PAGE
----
W. Cole Durham, Jr.

W. Cole Durham, Jr.

  • Director, International Center for Law and Religious Studies
  • J. Reuben Clark Law School, Brigham Young University

A graduate of Harvard College and Harvard Law School, where he was a note editor of the Harvard Law Review and managing editor of the Harvard International Law Journal, Durham has been heavily involved in comparative law scholarship, with a special emphasis on comparative constitutional law. He is the Susa Young Gates University Professor of Law and director of the International Center for Law and Religion Studies at  Bringham Young University’s J. Reuben Clark Law School. He has been heavily involved in comparative law scholarship, with a special emphasis on comparative constitutional law. He is the president of the International Consortium for Law and Religious Studies based in Milan, Italy, and a co-editor-in-chief of the Oxford Journal of Law and Religion.

From 1989 to 1994, he served as the secretary of the American Society of Comparative Law, and he is also an associate member of the International Academy of Comparative Law in Paris. He served as a general repporteur for the topic “Religion and the Secular State” at an International Congress of Comparative Law held in 2010. He also served as chair both of the Comparative Law Section and the Law and Religion Section of the American Association of Law Schools in earlier years. He has taught at BYU since 1976, and was awarded the honorary designation of University Professor in 1999. In 2000, he was appointed to be director of the International Center for Law and Religion Studies at BYU.  Since 1994, he also has been a recurring visiting professor of law at Central European University in Budapest, where he teaches comparative constitutional law to students from throughout Eastern Europe, Asia, and Africa. He also has been a guest professor at Gutenberg University, Mainz, Germany, and at the University of Vienna. In 2009, he was awarded the International First Freedom Award by the First Freedom Center, Richmond, Virginia. Earlier this year, he was awarded an honorary doctorate by Ovidius University, Constanta, Romania.

Durham has been involved in constitutional drafting projects in Nepal (2009 and 2011), Thailand (2007), and Iraq (2205-06). He has worked on constitutional and statutory drafting projects  throughout Eastern Europe and in most former Soviet bloc countries.  He has been particularly active in matters involving relations between religion and the state, though he also has extensive experience with  comparative criminal law and nonprofit law. He served from 1997 until this past February as a member of the  International Consortium for Law and Religion Studies based in Milan. He serves as a board member of the International Religious Liberty Association and of the International Advisory Board of the Oslo Coalition on Freedom of Religion or Belief. He has been active in work on laws on governing the civil society sector, having served as chairman of the Board of the International Center for Not-for-Profit Law in Washington, D.C.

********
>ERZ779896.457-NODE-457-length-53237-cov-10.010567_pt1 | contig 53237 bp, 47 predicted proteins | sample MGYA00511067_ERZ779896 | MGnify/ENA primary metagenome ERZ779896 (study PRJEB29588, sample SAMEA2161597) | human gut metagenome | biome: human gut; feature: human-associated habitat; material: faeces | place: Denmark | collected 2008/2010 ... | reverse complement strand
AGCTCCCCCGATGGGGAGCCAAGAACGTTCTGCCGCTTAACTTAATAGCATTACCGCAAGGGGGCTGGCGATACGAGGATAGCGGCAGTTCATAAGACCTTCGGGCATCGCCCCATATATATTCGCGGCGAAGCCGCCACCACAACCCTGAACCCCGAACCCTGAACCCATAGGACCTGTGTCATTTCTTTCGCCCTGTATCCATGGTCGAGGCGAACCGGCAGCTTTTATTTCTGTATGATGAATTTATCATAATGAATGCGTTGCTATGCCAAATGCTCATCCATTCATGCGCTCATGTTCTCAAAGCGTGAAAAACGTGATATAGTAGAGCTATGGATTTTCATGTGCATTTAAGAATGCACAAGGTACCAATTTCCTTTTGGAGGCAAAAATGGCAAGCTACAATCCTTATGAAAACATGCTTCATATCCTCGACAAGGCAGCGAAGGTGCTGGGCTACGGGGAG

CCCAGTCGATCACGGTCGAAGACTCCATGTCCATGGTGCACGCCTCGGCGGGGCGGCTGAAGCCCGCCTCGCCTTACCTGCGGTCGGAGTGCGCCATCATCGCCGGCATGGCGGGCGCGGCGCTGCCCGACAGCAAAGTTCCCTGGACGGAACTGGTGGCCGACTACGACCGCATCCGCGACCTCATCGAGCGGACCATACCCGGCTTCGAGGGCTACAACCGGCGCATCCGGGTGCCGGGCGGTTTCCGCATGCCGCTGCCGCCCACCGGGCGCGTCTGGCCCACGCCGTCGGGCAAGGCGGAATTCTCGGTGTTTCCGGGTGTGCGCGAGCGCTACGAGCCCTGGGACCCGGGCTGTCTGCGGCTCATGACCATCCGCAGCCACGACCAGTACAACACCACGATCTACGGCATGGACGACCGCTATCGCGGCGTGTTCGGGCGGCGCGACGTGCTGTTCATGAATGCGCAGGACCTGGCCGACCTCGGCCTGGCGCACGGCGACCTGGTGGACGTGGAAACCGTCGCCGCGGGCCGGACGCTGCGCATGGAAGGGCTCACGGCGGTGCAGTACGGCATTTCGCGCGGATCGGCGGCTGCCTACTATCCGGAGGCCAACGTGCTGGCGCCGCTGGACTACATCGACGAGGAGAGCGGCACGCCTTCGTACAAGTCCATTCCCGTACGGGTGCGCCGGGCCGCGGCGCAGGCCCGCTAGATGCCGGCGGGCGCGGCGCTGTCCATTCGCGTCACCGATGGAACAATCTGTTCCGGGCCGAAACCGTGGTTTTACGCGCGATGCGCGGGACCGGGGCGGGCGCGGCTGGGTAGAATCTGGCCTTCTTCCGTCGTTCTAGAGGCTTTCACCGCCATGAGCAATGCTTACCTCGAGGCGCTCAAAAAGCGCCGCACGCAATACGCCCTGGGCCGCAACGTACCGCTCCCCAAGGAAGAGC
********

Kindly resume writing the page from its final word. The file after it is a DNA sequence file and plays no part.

Over the past few years, his involvement in these organizations has enabled him to play an active role in advising governments throughout much of the former socialist bloc on constitutional provisions and legislation dealing with criminal law and procedure, court structure, general constitutional issues, and the law of associations, including particularly religious associations. He has helped organize technical assistance to law reform projects and comparative Law conferences around the world, including Albania, Argentina, Armenia, Azerbaijan, Bosnia and Herzegovina, Bulgaria, Chile, China, Croatia, the Czech Republic, Dominican Republic, Estonia, France, Georgia, Hungary, Indonesia, Iraq, Kazakhstan,  Kyrgyzstsan, Latvia, Lithuania, Moldova, Nepal, Peru, Romania, Russia, Rwanda, Samoa, Serbia, Slovakia, Tajikistan, Thailand, Ukraine, and Vietnam.  Prof. Durham has organized a series of conferences on comparative law issues at BYU and at other institutions, which have brought about 800 scholars and experts dealing with comparative constitutional law themes from more than 100 countries to the United States.

He is co-author with Brett Scharffs of Religion and the Law: National, International and Comparative Perspectives (Aspen 2010), and with William Bassett and Robert Smith of Religious Organizations of the Law, an annually updated treatise published by Thompson Reuters/West. He is the editor (with Noel Reynolds) of Religious Liberty in Western Thought, and (with Silvio Ferrari) of Law and Religion in Post-Communist Europe. He is also co-editor of Facilitating Freedom of Religion or Belief: A Deskbook, which was published in 2004 by Brill under the Martinus Nijhoff imprint, and also Religious Organization in the United States, published in 2006 by Carolina Academic Press. He has authored numerous law review articles dealing with religious liberty and other comparative law themes. Over the past several years, he has testified before the U.S. Congress in hearings on religious intolerance in Europe and on the Religious Liberty Protection Act.